In recent years, the band has released limited-edition soundboard recordings of entire runs at the Fillmore West (four nights in a row from 1969) and Winterland (three nights in a row from 1973). These sets routinely turn up for resale on eBay.
Even more successful are the recent auctions at Bonham’s of items that had been collected by former Grateful Dead road managers and band associates. In these tony, auctioneer surroundings—a far cry from the band’s communal, 1960s digs in Haight-Ashbury—everything from gold records to tie-dyed speaker covers to Harley Davidson motorcycles have been auctioned off, sometimes for breathtaking prices.
Among the most prized items at these affairs (besides the original album art and the handmade guitars, which have brought tens and even hundreds of thousands of dollars) have been the beat-up equipment and attaché cases. Despite their road-weary condition, or perhaps because of it, these modest cases have fetched upwards of $15,000 each.
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Incredible Demand For Grateful Dead Farewell Tickets, 60000 Requests Mailed ...CBS Local, March 2nd
STINSON BEACH (KPIX 5) – For an American institution that loved to keep things loose and easy, saying goodbye to the Grateful Dead is proving to be very hard work, and it all started when the promoters went old school. “When they did the mail order – I ...Read more
Grateful Dead Reunion Shows Sell Out Immediately, Resale Prices SoarWall Street Journal (blog), March 2nd
Grateful Dead fans flocked to Ticketmaster.com over the weekend in hopes of snagging seats for the band's 50th anniversary concerts this summer. On Saturday morning, half a million people hit the site seeking tickets to what the band calls its “Fare...Read more
Tickets For The Grateful Dead Reunion Shows Are Now Up To $116000Forbes, March 2nd
The remaining members of the Grateful Dead are reuniting for a handful of concerts this coming summer, and if you want to get a ticket, it's going to cost you a very pretty penny. In fact, tickets for you and a friend are now going for insane sums of...Read more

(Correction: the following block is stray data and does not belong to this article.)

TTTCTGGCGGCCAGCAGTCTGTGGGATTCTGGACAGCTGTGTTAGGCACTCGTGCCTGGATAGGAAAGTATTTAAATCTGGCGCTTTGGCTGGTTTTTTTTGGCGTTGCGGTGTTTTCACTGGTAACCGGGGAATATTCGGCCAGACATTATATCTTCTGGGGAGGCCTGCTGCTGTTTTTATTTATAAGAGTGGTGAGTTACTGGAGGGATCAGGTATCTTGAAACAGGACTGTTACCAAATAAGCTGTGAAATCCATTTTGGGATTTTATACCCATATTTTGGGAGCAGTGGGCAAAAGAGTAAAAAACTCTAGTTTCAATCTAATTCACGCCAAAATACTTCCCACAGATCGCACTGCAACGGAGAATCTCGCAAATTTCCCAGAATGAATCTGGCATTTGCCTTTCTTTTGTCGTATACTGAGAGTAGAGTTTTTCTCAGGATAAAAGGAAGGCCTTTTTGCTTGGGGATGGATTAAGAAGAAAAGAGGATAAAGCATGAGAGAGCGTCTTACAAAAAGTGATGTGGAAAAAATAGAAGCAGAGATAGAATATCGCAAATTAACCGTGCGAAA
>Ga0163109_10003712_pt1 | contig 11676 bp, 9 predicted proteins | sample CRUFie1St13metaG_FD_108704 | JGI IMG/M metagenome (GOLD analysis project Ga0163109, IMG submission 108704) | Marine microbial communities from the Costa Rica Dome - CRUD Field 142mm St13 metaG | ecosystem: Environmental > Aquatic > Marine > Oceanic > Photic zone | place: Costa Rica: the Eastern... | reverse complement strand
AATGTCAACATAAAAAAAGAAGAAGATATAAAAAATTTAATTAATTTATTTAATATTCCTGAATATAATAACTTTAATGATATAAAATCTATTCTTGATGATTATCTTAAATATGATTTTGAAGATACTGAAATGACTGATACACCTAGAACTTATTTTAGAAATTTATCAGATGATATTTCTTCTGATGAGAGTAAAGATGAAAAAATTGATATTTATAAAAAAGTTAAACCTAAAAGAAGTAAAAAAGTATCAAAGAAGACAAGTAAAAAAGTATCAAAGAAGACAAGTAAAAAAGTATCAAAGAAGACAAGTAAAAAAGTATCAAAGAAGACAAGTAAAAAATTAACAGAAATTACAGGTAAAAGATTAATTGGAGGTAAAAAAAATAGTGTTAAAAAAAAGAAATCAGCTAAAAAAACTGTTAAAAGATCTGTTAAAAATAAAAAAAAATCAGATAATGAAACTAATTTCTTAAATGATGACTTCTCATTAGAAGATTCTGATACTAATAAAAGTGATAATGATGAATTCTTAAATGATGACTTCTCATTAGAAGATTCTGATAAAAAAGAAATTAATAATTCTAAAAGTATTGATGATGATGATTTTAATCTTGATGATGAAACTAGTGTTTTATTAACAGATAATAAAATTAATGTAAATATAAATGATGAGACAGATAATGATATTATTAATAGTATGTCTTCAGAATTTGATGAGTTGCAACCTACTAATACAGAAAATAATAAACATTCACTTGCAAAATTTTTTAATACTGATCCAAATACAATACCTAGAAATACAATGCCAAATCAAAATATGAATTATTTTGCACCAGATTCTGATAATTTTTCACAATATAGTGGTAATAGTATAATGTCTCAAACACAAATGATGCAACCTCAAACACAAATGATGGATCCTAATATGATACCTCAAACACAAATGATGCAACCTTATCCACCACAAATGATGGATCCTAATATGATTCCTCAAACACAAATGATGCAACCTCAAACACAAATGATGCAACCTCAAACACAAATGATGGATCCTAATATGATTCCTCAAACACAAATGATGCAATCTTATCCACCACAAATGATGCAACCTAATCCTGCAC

Grateful Dead tickets going for as much as $15KChicago Tribune, March 2nd
The good news for die-hard Deadheads who got shut out of the Grateful Dead's reunion concerts July 3-5 at Soldier Field when tickets went on sale over the weekend: Tickets are showing up in droves on the secondary market. The bad news: They don't cost ...Read more
Tickets to Grateful Dead's Fare Thee Well shows top $116K in resale marketCBC.ca, March 2nd
The Grateful Dead, who are best known for their hits Casey Jones, Friend of the Devil and Truckin', emerged out of San Francisco's hippie music scene 50 years ago to become one of the preeminent bands of the era. Their eclectic mix of rock, folk and ...Read more
Grateful Dead's final sold-out shows have scalpers seeking $15000-plus for ticketsToday.com, March 2nd
If you're a Deadhead and you're not already in possession of a three-day pass for The Grateful Dead's final shows at Chicago's Soldier Field, here's hoping you are in possession of a whole lot of cash — because it's going to cost you if you want to...Read more
Grateful Dead's 'Fare Thee Well' Tickets Offered for $116000 on Secondary MarketBillboard, March 2nd
The Grateful Dead's Fare Thee Well show has sold out in minutes, but Deadheads with deep pockets are still in with a chance. Stubhub is offering tickets for the three-day show with a top-price at $116,000 (and change), down to the "cheap-seats" at a...Read more
Grateful Dead Final Shows With Trey Anastasio Officially Sold OutBillboard, March 1st
The Grateful Dead Fare thee Well concert, set for Chicago's Soldier Field July 3-5, is officially sold out. After being blown away by mail order ticket requests and VIP experience demand, producers of the concert saw general public on-sales through ...Read more